Bad Bunny is currently playing sold-out stadiums across the country as part of his World’s Hottest Tour, but that hasn’t stopped him from finding ways to help from afar. He started attaching a QR code to concert bracelets that directs fans to various vetted organizations that support the hardest-hit communities. Some of these include Techos Pa’ Mi Gente, which works to rebuild damaged rooftops; Casa Pueblo, which is dedicated to preserving natural and cultural resources; and El Foster Club, which helps abandoned or stray dogs and cats that are especially vulnerable during natural disasters. Other organizations that have been at the forefront of relief efforts are Taller Salud, a group of feminist community organizers helping marginalized communities, and Brigada Solidaria del Oeste, which is assisting with cleanup and rebuilding efforts on the west and south side of the island.
PJ Sin Suela points out that the back-to-back disasters have taken on a toll on the mental health of many Puerto Ricans in a way that is alarming. “Mental health is very worrying in these towns because even people who are physically fit and have their medications up-to-date burst out in tears when they talk to you,” he says. “They’ve been through Maria, earthquakes, and now these new floods.”
For many, community efforts, and support from artists, are necessary. Trust in the government has plunged even lower in the years after island-wide protests led to the ouster of then-governor Ricardo Rosselló in 2019. People also have little faith after the Trump administration botched relief efforts – and delayed billions in funds – after Maria. More recently, reports show that FEMA funds meant for disaster relief have been disbursed at a glacial pace, with only $40 million used in the last five years, out of more than $13 billion allocated to the island post-Maria.
“One thing that I thought during Maria was that if I was ever making music and had the resources to help my people I’d do it. It’s the least I can do,” Rauw Alejandro says. “I’m not gonna wait for the government to help the people, because that never happens.”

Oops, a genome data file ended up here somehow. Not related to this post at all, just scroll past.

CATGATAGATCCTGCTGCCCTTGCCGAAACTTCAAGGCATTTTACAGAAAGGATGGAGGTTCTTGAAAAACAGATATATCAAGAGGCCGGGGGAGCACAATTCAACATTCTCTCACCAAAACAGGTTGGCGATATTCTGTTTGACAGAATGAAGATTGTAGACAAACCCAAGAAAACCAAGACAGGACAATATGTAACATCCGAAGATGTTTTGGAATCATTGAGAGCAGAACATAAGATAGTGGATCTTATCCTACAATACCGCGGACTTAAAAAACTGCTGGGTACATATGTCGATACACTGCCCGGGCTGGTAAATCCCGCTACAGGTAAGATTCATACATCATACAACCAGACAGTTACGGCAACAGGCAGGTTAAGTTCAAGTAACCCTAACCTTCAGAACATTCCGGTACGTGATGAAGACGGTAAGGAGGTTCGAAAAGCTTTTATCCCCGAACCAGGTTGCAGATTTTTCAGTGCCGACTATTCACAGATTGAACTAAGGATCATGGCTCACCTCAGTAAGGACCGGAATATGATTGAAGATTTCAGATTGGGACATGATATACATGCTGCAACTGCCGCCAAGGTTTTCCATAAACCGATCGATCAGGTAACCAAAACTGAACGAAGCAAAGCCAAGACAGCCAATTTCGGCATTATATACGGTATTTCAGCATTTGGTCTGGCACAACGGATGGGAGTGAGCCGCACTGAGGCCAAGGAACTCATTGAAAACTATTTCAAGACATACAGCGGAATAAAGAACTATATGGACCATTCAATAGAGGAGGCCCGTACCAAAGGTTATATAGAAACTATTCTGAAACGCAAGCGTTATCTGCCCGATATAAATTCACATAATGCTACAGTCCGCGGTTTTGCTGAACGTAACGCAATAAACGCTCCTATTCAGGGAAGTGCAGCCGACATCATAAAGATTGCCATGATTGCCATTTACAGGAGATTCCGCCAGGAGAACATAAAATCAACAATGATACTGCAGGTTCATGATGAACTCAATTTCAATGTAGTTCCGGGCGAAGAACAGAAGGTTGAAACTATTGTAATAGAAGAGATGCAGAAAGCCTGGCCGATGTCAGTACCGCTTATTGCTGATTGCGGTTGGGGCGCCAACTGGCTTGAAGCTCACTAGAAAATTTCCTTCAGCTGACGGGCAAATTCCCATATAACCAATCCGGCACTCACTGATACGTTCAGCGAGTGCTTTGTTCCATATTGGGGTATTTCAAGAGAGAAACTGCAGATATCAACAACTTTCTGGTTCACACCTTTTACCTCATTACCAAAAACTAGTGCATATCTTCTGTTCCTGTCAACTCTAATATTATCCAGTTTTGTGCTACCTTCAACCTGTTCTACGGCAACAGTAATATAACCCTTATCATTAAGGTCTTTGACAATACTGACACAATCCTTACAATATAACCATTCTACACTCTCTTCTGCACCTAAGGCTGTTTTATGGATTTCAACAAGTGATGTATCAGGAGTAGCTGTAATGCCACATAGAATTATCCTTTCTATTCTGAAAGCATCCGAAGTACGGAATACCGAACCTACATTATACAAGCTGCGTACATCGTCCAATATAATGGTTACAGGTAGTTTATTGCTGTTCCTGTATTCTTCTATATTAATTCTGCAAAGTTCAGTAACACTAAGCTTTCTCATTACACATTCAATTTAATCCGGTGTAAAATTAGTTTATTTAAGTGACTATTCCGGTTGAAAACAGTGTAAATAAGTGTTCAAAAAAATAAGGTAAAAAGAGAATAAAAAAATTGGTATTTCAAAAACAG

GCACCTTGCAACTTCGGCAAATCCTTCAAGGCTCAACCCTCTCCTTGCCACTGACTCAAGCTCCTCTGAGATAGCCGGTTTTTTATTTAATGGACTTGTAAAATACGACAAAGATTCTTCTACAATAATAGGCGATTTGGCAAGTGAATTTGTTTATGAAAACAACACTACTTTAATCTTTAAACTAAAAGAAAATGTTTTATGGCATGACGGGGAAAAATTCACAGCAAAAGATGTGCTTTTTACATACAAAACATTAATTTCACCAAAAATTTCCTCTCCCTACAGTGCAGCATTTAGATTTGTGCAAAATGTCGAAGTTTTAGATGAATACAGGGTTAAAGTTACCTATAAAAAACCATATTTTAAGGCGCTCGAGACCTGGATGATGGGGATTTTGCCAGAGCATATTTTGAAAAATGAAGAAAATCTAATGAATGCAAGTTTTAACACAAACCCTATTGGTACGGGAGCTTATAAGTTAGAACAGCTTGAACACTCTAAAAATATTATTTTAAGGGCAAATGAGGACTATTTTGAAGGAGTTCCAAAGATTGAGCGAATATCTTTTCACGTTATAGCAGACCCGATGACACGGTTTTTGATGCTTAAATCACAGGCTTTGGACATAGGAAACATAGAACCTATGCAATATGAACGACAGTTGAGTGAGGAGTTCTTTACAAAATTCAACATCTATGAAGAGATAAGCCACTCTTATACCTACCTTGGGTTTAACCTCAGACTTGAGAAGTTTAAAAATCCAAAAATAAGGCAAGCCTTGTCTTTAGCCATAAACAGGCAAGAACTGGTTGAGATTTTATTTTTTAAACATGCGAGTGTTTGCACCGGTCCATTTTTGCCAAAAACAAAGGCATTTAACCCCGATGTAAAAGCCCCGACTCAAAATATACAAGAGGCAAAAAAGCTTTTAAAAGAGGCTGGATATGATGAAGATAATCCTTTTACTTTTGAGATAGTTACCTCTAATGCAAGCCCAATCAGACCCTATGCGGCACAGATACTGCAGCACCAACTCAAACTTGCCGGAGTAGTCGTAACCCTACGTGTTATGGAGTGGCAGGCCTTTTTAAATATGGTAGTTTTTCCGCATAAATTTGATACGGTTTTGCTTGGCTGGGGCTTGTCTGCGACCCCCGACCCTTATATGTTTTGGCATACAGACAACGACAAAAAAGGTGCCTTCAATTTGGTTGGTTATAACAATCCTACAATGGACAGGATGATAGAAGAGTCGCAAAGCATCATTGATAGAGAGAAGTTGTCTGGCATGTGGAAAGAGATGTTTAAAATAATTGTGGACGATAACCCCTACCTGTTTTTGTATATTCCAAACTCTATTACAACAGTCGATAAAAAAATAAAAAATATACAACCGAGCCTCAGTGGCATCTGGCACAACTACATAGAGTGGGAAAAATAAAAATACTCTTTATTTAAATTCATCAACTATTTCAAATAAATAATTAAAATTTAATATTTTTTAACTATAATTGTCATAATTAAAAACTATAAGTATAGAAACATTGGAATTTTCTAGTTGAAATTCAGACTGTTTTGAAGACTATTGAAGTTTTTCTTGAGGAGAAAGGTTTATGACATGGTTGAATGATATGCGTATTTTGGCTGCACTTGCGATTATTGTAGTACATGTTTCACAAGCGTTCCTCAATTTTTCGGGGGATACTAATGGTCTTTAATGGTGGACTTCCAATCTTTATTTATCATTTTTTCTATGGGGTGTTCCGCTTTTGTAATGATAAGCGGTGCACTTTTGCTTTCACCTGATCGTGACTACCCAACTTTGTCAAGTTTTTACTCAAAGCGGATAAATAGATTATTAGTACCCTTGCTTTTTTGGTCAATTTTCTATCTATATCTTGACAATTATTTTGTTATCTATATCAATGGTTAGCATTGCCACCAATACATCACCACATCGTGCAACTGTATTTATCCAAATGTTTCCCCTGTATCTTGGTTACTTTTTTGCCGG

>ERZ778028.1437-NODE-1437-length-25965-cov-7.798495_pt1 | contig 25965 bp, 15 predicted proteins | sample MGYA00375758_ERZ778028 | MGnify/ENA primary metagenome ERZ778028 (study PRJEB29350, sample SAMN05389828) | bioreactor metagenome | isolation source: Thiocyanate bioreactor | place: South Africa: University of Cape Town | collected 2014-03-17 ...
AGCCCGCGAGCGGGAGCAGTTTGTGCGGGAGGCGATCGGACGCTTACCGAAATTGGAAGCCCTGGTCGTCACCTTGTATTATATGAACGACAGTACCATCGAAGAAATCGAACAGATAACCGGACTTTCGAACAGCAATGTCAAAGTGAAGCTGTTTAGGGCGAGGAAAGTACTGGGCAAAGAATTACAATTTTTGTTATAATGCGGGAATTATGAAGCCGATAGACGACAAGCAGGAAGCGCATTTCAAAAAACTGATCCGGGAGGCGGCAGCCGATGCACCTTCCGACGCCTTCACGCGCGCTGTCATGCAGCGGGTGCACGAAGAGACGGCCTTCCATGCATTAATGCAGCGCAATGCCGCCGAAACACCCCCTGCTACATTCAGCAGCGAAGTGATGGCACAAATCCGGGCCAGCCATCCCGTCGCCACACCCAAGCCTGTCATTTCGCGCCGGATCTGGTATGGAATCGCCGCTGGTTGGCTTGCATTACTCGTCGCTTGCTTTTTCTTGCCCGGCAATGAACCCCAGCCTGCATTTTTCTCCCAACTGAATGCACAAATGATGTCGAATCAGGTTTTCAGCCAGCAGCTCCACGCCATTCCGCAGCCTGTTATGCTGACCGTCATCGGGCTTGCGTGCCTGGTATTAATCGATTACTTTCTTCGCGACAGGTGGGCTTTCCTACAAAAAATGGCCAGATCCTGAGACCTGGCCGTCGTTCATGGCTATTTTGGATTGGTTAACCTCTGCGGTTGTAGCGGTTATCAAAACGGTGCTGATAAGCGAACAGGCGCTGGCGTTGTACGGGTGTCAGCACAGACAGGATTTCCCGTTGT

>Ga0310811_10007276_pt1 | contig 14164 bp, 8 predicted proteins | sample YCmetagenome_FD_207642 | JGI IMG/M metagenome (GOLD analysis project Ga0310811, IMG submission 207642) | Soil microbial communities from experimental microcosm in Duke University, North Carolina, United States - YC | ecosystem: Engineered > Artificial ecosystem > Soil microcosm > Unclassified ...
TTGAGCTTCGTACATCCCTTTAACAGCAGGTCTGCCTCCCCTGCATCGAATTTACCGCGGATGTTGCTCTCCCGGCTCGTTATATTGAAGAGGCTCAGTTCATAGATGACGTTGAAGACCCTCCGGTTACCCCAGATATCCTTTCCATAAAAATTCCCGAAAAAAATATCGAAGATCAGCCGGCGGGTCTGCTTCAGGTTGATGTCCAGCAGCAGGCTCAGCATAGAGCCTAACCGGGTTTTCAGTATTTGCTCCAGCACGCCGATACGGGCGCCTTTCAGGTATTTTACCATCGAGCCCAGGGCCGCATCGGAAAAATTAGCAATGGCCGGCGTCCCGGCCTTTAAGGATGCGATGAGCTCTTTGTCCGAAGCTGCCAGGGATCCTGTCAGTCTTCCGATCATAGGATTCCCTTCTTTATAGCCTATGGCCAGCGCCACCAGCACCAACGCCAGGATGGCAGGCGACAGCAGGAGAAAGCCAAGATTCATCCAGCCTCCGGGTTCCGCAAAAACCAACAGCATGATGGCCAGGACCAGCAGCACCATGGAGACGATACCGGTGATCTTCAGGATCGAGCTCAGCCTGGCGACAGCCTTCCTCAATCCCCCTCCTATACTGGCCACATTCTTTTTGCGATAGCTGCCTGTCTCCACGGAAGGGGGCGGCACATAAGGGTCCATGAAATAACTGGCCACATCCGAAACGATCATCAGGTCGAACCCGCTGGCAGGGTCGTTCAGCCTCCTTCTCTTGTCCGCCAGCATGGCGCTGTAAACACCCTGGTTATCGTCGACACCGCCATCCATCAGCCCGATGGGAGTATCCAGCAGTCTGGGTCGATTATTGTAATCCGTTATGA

Bad Bunny spoke forcefully against the current administration, taking a moment during a show in Las Vegas on Sept. 23 to speak to the crowd about what’s happening back home. “Puerto Rico is one of the most beautiful places I’ve ever seen, and not just because I’m from there–because of its beaches, its rivers, its culture, its people,” he said before adding “Five years ago we lost a lot of people because of a hurricane, and now we’re getting hit again.” He bemoaned the lack of leadership, saying, “We have to do everything ourselves because we have an enemy government that makes itself rich and puts the people last on its list of priorities.” He urged Puerto Ricans to take action and remove “the people who keep us down” before launching into “El Apagón,” a song that highlights colonial injustices in Puerto Rico.
Hurricane Maria knocked out cell phone and internet service island-wide, but cell signals have remained unaffected after Fiona, which has helped people spread the word and speed up recovery efforts. Rauw says his team is going to keep scouting parts of Puerto Rico with the most need and doing what they can. “The stores, everything goes so quickly, so we need to wait for replenishment of materials to continue,” he says. “It’s going to be long. It’s not like in one week things are going to be okay. This is big, big work.”